The engineers at Denison Dam would have to let an awful lot of water out of Lake Texoma for the Red River to reach the Dock in Hendrix, Oklahoma, and that is not likely to happen. But that is all right, as the long-time seafood restaurant, a mile or so across the Carpenter’s Bluff bridge, is still attracting hungry diners in search of a seafood fix at their buffet.
I had been hearing about the Dock for years, but had not been there until recently, when I made the trek across the river with a couple of friends who regularly rave about the place. We arrived about 5 p.m. on a Friday and found the place with a medium sized crowd already there for the buffet. For reasons never explained, what appeared to be a teenage girl in shorts and a hoodie, sat with her head down on a table near the door asleep or something. At no time during our 45 minute stay did she move at all. No one seemed to pay any attention, so write it up to local color.
There was the usual iceberg lettuce salad bar with a few other offerings, cole slaw, relish, cottage cheese, and the like and three pans of desserts, cobblers and the obligatory banana pudding. While my friends loaded up their plates, I tried a little of this and a little of that for starters.
Peel-your-own boiled shrimp seemed a good place to begin. The medium size shrimp, iced down in a pan, were OK, but frankly, peeling, then working with a fork to clean the intestinal track (That's the black vein running along the back just under the flesh.) made the effort more trouble than it was worth for one good bite.
The fried shrimp came in two varieties, jumbo and butterfly. By my definition, butterflied shrimp have been shelled, de-veined, slit slightly down the back and press somewhat flat — think about a butterfly's wings — before being breaded and fried. At the Dock, what the term butterfly shrimp applied to be small crustacean — larger than the popcorn variety, but still not as big as a quarter — breaded and fried whole. The shrimp were a favorite of one of my friends, who likes the fact that you can eat them tail and all.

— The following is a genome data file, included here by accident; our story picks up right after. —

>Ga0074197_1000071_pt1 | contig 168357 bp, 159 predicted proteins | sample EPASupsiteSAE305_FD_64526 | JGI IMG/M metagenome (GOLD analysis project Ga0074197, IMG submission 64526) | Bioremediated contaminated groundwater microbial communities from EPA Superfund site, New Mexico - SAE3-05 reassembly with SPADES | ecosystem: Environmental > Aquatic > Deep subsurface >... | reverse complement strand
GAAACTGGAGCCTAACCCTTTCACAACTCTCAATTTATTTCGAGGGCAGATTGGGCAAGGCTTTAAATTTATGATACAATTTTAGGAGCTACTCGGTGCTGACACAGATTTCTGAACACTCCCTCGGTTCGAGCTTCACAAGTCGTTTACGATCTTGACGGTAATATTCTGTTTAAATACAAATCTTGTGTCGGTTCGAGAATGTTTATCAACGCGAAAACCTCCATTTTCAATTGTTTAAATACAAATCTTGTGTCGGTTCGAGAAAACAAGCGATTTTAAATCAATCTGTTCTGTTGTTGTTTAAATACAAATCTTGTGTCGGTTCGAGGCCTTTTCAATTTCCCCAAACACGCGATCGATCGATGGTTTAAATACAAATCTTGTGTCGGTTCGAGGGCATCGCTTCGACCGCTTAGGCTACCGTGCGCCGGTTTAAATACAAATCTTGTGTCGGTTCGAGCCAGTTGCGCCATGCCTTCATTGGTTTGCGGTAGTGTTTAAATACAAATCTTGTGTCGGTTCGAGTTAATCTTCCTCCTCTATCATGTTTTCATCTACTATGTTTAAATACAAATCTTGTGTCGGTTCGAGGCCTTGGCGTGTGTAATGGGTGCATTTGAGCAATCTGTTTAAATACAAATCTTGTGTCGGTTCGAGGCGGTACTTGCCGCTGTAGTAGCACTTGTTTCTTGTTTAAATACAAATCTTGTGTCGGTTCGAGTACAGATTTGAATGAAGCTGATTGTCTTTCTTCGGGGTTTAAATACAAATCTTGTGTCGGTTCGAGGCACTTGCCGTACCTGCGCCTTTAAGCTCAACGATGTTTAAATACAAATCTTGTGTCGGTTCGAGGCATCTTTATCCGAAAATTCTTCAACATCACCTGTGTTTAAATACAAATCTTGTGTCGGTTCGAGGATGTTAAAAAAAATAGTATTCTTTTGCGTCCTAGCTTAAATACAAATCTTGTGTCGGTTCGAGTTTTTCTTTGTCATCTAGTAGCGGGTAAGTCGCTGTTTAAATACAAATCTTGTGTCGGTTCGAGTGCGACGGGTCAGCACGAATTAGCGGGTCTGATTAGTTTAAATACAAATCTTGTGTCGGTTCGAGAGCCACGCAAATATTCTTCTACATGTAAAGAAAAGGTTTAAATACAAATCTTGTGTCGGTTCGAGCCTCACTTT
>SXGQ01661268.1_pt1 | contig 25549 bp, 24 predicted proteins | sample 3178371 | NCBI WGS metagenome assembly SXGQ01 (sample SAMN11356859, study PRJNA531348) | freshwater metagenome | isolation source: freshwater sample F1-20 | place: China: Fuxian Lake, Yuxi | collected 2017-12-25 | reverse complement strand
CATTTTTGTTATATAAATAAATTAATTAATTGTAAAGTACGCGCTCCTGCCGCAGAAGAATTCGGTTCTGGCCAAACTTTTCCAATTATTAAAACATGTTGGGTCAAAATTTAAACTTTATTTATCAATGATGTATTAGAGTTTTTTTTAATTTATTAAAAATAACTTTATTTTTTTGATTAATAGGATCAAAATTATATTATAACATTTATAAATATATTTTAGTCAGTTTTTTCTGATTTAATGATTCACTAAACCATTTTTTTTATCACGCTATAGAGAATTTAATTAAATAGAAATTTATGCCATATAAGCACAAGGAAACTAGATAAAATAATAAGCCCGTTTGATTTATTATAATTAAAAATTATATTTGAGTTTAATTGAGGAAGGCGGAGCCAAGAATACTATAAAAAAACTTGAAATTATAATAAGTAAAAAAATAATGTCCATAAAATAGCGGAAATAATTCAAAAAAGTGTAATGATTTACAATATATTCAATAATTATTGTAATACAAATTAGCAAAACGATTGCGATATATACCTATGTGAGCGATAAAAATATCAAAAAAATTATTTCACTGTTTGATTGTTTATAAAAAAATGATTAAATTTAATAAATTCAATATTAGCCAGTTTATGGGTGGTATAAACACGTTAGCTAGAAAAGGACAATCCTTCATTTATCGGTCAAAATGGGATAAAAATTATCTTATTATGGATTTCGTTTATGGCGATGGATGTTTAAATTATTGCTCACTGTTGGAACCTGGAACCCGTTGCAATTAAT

The jumbo shrimp were more traditional. Larger, slightly flattened, they were crisp, crunchy and tasty. On my second trip around the line, I got some that had just come out of the fryer and were particularly good.
The buffet table also had catfish strips, which were OK, but nothing special, chicken strips of the same ilk, and some pretty good pulled pork. On the side were red beans, green beans, fried okra, French fries, corn nuggets, hush puppies and cornbread.
Having almost filled up on the fried foods and pork, I headed to the dessert line. As it turned out, this was the highlight of the meal. Two big pans of cobbler, peach, and either cherry or strawberry or a mixture of both, I wasn't sure, were excellent with thick homemade crust and plenty of fruit.
Except for the batch of shrimp just out of the fryer, the offerings were more warm than hot, and since fried foods lose their crispness and crunch pretty quickly as they cool down, this works against any buffet. Over all, the Dock provided a reasonably good fried food fill up, and you will not leave hungry, but don't over expect. It is what it is.
Complaints, ideas, suggestions? Let us know at firstname.lastname@example.org.